27. Before me the parties agreed that this constituted a new decision and Mr. Hayes withdrew a submission advanced by means of his skeleton argument that the February 2020 decision was supplementary to that taken in September 2019.
28. The respondent confirmed in her decision that she had considered the relevant policy:
'A full and thorough consideration of your case was made before a decision to revoke your Indefinite Leave to Remain was made. Your full immigration history, background and circumstances have been re-assessed and reconsidered alongside the relevant policy. The reasons for the decision to revoke have been fully explained and clarified. You have deliberately provided a false immigration history in order to benefit from a grant of Indefinite Leave to Remain using the 14-year route, despite you knowing that you are not entitled to such a grant. You were knowingly untruthful on your Indefinite Leave to Remain application, stating that you had not left the UK in the 14-year qualifying period. Taking into account the deception you have practised and continue to practice until such time as the Home Office discovered this dishonesty in 2017, revocation is considered wholly appropriate.'
29. Section 4.3 of the policy was addressed:
'It is noted that the time of the refusal of your Naturalisation application information regarding your deception was, at that point, unknown to the Home Office. As previously detailed, your deception came to light on 23-Mar-2017 during an interview with an Entry Clearance Assistant as part of the process for your wife's application for a 33-month Spouse visa. As such when the decision-maker refused your application to be naturalised as a British citizen, they would not have been aware of your deception. Taking this into account it is considered that section 4.3 of the policy guidance does not apply in your case.'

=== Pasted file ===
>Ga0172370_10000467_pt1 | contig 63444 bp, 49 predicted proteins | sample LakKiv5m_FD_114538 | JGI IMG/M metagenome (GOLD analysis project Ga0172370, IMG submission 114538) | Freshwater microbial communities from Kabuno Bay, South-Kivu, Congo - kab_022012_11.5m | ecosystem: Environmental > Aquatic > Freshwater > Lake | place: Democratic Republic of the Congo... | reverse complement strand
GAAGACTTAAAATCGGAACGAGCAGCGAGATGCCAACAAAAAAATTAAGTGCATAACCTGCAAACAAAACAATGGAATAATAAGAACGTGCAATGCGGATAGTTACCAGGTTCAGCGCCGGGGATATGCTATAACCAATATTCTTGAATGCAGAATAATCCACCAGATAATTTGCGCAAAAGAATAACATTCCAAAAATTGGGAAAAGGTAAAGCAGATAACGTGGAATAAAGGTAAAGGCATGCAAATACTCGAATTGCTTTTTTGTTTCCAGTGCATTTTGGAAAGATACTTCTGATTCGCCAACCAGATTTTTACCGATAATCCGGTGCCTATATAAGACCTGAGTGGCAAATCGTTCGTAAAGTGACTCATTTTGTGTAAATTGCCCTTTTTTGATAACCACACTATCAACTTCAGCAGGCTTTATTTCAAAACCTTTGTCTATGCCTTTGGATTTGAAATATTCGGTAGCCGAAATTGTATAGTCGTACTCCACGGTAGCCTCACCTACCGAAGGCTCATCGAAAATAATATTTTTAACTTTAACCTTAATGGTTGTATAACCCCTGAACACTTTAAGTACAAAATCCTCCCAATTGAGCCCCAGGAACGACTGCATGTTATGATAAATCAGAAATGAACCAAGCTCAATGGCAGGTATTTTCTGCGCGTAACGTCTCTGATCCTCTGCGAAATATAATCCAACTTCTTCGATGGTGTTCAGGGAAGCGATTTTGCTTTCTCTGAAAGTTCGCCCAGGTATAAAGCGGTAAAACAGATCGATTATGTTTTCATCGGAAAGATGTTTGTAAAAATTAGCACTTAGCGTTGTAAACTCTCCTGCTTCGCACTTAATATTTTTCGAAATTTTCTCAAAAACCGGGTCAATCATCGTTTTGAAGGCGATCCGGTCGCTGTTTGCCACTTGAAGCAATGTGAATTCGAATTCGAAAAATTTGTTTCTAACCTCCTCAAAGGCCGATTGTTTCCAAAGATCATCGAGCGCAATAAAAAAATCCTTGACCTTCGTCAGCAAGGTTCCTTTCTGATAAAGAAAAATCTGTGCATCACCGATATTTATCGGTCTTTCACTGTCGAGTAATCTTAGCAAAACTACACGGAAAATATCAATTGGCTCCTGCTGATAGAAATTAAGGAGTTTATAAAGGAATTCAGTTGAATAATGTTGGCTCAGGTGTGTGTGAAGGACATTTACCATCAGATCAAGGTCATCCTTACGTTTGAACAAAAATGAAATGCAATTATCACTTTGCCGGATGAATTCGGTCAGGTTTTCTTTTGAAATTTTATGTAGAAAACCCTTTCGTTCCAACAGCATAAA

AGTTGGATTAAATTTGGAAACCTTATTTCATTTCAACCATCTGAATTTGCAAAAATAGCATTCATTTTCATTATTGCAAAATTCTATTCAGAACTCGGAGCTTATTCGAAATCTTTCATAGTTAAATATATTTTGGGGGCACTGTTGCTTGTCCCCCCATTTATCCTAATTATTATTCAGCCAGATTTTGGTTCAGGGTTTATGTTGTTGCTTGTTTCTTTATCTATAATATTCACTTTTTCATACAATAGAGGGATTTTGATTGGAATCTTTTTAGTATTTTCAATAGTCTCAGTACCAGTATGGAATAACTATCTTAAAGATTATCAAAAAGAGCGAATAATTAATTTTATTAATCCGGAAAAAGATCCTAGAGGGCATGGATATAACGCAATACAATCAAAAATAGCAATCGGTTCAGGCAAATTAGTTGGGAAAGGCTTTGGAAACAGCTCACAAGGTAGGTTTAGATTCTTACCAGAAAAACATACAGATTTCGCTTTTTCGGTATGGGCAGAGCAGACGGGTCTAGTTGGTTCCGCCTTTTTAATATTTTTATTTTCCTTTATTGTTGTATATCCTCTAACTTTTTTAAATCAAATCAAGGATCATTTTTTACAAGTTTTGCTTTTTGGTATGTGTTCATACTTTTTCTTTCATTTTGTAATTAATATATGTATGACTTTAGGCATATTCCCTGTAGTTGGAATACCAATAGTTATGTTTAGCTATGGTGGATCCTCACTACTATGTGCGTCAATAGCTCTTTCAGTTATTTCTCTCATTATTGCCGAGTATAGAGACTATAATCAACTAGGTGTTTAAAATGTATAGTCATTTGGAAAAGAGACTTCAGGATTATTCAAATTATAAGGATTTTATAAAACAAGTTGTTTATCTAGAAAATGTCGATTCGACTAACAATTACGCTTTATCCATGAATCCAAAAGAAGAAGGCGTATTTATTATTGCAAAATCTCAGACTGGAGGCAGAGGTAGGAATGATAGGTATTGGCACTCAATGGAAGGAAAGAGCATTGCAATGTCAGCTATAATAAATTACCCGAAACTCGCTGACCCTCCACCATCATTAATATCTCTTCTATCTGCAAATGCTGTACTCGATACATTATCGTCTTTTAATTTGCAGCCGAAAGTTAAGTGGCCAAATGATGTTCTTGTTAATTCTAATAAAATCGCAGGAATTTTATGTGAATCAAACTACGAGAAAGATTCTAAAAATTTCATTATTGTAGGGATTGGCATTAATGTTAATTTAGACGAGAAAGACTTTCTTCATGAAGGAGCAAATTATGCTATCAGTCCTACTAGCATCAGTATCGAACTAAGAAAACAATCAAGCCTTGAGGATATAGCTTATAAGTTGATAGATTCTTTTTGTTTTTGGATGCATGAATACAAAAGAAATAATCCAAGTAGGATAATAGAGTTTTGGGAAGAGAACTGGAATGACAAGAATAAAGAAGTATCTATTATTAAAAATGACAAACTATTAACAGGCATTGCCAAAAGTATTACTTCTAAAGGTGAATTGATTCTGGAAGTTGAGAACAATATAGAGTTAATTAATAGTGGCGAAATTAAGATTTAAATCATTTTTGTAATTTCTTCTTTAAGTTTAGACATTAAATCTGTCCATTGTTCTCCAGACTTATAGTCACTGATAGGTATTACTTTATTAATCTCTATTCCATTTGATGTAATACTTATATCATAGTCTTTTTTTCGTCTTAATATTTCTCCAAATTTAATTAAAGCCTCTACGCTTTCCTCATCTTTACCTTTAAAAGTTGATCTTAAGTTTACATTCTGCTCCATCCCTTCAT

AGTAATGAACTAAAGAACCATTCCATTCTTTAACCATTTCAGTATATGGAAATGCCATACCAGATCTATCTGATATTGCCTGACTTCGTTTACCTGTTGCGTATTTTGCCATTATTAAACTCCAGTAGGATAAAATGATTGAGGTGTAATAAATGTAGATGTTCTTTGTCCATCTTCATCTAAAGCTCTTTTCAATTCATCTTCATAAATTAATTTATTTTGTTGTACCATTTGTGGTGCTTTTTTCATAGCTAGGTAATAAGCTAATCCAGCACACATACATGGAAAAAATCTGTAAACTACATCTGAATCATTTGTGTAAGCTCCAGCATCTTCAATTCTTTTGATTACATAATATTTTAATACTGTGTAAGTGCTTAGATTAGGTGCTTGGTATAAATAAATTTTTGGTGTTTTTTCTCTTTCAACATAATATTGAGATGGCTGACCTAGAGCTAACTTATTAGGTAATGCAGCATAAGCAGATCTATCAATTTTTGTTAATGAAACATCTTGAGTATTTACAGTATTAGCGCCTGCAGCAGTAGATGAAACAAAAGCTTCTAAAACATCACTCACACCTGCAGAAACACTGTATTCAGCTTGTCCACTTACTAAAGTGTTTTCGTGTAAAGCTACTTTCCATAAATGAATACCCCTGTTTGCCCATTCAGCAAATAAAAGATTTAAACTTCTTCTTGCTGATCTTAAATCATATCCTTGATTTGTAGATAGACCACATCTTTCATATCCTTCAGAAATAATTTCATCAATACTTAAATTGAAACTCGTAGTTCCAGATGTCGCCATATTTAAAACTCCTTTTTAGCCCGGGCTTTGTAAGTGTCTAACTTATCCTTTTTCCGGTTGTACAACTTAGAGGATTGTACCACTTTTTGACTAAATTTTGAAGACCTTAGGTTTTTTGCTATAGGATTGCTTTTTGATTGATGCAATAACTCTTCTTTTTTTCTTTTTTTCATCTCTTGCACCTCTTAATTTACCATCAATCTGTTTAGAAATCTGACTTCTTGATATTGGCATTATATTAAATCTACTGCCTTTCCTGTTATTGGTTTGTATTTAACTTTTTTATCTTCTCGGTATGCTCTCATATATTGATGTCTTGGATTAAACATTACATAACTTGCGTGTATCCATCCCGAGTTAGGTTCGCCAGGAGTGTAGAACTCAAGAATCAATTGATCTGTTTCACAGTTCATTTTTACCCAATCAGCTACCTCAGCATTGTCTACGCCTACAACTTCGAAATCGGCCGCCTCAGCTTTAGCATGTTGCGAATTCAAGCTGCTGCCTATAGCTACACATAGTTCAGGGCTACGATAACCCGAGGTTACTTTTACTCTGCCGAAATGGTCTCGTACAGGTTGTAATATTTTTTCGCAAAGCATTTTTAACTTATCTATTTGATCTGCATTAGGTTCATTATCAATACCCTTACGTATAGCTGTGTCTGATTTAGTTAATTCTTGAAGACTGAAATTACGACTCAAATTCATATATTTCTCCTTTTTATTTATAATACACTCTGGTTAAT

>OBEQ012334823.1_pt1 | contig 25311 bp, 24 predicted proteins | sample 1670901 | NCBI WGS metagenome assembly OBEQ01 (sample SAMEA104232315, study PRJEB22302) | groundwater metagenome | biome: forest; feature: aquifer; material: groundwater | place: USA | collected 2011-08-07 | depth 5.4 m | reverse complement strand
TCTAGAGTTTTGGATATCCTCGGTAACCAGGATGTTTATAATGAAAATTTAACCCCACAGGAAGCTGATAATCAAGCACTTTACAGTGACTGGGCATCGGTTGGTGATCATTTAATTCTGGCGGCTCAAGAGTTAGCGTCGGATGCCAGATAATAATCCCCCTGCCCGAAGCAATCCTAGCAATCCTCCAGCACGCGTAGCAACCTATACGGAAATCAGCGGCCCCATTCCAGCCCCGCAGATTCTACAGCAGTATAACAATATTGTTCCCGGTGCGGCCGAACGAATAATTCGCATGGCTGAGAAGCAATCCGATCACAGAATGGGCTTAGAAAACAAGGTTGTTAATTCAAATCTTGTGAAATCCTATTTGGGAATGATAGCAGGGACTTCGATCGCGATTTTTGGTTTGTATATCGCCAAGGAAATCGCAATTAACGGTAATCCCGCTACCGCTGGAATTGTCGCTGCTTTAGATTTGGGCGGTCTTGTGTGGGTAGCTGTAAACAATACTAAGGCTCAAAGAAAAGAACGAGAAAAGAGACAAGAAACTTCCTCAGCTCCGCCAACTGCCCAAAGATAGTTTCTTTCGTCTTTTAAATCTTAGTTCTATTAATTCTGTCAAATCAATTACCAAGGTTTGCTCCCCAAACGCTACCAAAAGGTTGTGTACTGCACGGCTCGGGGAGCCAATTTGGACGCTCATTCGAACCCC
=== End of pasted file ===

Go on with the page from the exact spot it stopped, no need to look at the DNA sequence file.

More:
30. I observe that the respondent's consideration of section 4.3 in her February 2020 decision is not challenged by the applicant.
The Parties' Contentions
31. The applicant's grounds of claim, which were not drafted by Mr. Hayes, advance two complaints:
i) The respondent failed to 'consider and apply' her policy; and
ii) The respondent failed to provide adequate reasons when deciding to revoke the applicant's indefinite leave to remain.
Application of policy
32. As to ground one, the challenge is drafted in general terms and identifies a 'complete failure' to adequately apply relevant guidance. The core of this complaint is succinctly identified at para. 31 of the grounds as:
'31. The Applicant made his application for Indefinite Leave to Remain on 24 June 2011; namely 8 years and 3 months before the revocation decision was made. [Section] 4.1 of the guidance as outlined above is specifically relevant to this factual matrix. Failure to consider this policy guidance renders the revocation decision as both unreasonable and unlawful.'
33. Mr. Hayes observed by means of his skeleton argument that some eight years and three months had passed from the date of the application for indefinite leave to remain in June 2011 and the initial decision to revoke in September 2019. This was said to be beyond the five-year period identified by the policy as being a factual basis upon which such leave would not normally be revoked.
34. He submitted that there is no support for an interpretation that the 'passage of time' in section 4.1 begins from the date of discovery of any deception, or that cases of continuing deception fall under the policy. As section 4.1 does not mention or import 'knowledge of the incident' for discovery as the starting point for the calculation for the passage of time, the policy was said to have provided a closely defined restriction on the period of time applicable to the section.